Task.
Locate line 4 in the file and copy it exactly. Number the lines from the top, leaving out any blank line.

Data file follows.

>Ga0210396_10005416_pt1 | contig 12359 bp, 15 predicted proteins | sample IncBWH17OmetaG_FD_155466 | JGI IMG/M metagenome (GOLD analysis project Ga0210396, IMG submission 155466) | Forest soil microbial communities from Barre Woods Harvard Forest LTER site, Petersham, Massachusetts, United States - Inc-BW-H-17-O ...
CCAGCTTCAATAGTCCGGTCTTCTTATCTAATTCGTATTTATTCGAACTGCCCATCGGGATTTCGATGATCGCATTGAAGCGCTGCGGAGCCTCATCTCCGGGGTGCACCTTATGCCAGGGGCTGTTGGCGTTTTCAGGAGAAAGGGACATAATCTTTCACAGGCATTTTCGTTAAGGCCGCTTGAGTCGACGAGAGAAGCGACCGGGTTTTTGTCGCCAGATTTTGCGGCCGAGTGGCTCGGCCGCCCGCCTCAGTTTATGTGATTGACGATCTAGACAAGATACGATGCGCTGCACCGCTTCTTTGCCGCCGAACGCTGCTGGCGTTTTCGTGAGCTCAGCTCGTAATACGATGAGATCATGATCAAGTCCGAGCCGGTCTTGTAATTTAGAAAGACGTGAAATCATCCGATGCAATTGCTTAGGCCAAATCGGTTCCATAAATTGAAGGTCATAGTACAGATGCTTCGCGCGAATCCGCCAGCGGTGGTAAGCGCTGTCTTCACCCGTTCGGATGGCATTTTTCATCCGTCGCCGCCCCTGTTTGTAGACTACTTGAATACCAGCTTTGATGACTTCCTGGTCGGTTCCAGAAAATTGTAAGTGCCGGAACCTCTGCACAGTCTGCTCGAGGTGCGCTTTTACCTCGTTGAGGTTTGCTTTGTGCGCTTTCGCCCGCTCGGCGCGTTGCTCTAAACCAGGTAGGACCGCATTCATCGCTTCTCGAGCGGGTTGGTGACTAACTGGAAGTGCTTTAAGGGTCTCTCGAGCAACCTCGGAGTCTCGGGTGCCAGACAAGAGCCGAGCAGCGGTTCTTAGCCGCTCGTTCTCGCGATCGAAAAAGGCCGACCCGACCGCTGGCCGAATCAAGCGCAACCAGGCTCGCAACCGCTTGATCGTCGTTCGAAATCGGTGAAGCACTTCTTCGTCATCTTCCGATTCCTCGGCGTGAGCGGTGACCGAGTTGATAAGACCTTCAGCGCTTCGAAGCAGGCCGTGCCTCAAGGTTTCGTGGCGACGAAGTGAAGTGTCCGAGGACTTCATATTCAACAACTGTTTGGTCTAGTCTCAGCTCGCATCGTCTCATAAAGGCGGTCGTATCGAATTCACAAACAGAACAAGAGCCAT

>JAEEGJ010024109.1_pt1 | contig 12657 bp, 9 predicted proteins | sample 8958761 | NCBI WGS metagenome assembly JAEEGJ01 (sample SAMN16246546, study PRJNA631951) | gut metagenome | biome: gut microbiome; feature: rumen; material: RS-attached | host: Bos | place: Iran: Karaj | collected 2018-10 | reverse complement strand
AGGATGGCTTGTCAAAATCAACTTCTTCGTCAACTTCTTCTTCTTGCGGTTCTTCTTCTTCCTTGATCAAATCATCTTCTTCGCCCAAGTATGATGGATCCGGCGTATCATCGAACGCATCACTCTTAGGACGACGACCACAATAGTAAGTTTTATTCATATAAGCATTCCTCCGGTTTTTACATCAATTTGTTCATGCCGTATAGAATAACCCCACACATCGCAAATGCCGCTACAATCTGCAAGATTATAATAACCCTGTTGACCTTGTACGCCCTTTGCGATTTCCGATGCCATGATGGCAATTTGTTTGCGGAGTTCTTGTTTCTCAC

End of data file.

AGGATGGCTTGTCAAAATCAACTTCTTCGTCAACTTCTTCTTCTTGCGGTTCTTCTTCTTCCTTGATCAAATCATCTTCTTCGCCCAAGTATGATGGATCCGGCGTATCATCGAACGCATCACTCTTAGGACGACGACCACAATAGTAAGTTTTATTCATATAAGCATTCCTCCGGTTTTTACATCAATTTGTTCATGCCGTATAGAATAACCCCACACATCGCAAATGCCGCTACAATCTGCAAGATTATAATAACCCTGTTGACCTTGTACGCCCTTTGCGATTTCCGATGCCATGATGGCAATTTGTTTGCGGAGTTCTTGTTTCTCAC